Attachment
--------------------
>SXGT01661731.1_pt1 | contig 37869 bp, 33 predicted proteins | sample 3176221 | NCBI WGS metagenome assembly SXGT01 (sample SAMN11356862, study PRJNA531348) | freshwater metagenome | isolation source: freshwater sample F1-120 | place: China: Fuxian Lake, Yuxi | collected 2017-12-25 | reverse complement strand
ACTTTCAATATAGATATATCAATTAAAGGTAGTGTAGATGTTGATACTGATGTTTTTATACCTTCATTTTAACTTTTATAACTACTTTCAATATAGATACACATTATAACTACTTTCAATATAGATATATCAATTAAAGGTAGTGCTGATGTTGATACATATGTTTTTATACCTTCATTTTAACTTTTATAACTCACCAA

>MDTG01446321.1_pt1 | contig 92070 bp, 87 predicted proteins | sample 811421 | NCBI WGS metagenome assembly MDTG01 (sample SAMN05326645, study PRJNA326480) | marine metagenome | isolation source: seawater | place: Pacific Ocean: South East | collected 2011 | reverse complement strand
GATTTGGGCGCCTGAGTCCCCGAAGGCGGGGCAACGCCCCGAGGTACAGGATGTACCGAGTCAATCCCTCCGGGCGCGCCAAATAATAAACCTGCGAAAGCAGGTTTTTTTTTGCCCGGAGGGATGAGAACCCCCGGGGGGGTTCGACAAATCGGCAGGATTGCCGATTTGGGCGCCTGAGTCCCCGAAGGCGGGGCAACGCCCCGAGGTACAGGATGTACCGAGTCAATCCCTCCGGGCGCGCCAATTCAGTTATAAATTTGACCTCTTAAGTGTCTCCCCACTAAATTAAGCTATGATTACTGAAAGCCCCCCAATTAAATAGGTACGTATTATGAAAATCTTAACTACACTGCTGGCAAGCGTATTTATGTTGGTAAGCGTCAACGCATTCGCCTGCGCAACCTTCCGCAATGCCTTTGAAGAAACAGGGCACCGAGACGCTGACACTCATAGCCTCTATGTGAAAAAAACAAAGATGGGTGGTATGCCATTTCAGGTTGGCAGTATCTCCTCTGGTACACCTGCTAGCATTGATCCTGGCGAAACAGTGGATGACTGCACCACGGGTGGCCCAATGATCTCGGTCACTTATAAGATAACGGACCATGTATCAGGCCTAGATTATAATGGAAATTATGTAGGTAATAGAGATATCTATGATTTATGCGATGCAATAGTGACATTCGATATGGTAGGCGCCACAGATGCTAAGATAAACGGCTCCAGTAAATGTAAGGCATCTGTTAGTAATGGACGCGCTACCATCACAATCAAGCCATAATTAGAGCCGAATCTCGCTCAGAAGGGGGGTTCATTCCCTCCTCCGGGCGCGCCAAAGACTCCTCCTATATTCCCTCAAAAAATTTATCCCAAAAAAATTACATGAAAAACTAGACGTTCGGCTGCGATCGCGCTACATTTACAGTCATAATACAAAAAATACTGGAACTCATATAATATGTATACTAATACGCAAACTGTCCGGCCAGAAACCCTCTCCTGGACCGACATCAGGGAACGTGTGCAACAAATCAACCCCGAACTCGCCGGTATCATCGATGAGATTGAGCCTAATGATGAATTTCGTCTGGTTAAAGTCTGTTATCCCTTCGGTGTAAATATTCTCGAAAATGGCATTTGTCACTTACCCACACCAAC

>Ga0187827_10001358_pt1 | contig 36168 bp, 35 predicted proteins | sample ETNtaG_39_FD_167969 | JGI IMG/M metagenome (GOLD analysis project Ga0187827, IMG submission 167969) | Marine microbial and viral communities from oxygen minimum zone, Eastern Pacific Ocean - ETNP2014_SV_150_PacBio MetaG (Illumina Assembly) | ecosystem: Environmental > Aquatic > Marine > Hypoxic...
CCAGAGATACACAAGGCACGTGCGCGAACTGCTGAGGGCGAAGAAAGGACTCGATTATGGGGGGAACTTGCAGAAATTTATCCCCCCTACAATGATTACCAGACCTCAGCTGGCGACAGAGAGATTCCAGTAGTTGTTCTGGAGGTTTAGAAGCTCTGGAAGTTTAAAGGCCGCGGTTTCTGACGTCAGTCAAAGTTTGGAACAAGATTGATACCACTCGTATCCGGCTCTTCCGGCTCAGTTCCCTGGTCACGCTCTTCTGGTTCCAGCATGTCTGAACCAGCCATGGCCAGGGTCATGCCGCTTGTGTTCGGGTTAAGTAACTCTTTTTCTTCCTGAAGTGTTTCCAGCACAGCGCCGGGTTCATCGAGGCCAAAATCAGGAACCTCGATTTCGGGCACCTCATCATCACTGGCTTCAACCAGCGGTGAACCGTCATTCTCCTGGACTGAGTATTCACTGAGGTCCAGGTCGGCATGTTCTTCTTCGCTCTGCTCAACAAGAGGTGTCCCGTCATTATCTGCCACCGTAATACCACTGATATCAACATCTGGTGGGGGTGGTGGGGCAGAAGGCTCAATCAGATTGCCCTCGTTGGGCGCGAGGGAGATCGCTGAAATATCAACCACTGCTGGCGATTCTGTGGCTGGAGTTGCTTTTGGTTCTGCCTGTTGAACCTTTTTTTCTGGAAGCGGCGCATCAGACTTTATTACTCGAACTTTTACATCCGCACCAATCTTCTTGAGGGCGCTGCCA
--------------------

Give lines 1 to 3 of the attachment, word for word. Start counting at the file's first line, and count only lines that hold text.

>SXGT01661731.1_pt1 | contig 37869 bp, 33 predicted proteins | sample 3176221 | NCBI WGS metagenome assembly SXGT01 (sample SAMN11356862, study PRJNA531348) | freshwater metagenome | isolation source: freshwater sample F1-120 | place: China: Fuxian Lake, Yuxi | collected 2017-12-25 | reverse complement strand
ACTTTCAATATAGATATATCAATTAAAGGTAGTGTAGATGTTGATACTGATGTTTTTATACCTTCATTTTAACTTTTATAACTACTTTCAATATAGATACACATTATAACTACTTTCAATATAGATATATCAATTAAAGGTAGTGCTGATGTTGATACATATGTTTTTATACCTTCATTTTAACTTTTATAACTCACCAA

>MDTG01446321.1_pt1 | contig 92070 bp, 87 predicted proteins | sample 811421 | NCBI WGS metagenome assembly MDTG01 (sample SAMN05326645, study PRJNA326480) | marine metagenome | isolation source: seawater | place: Pacific Ocean: South East | collected 2011 | reverse complement strand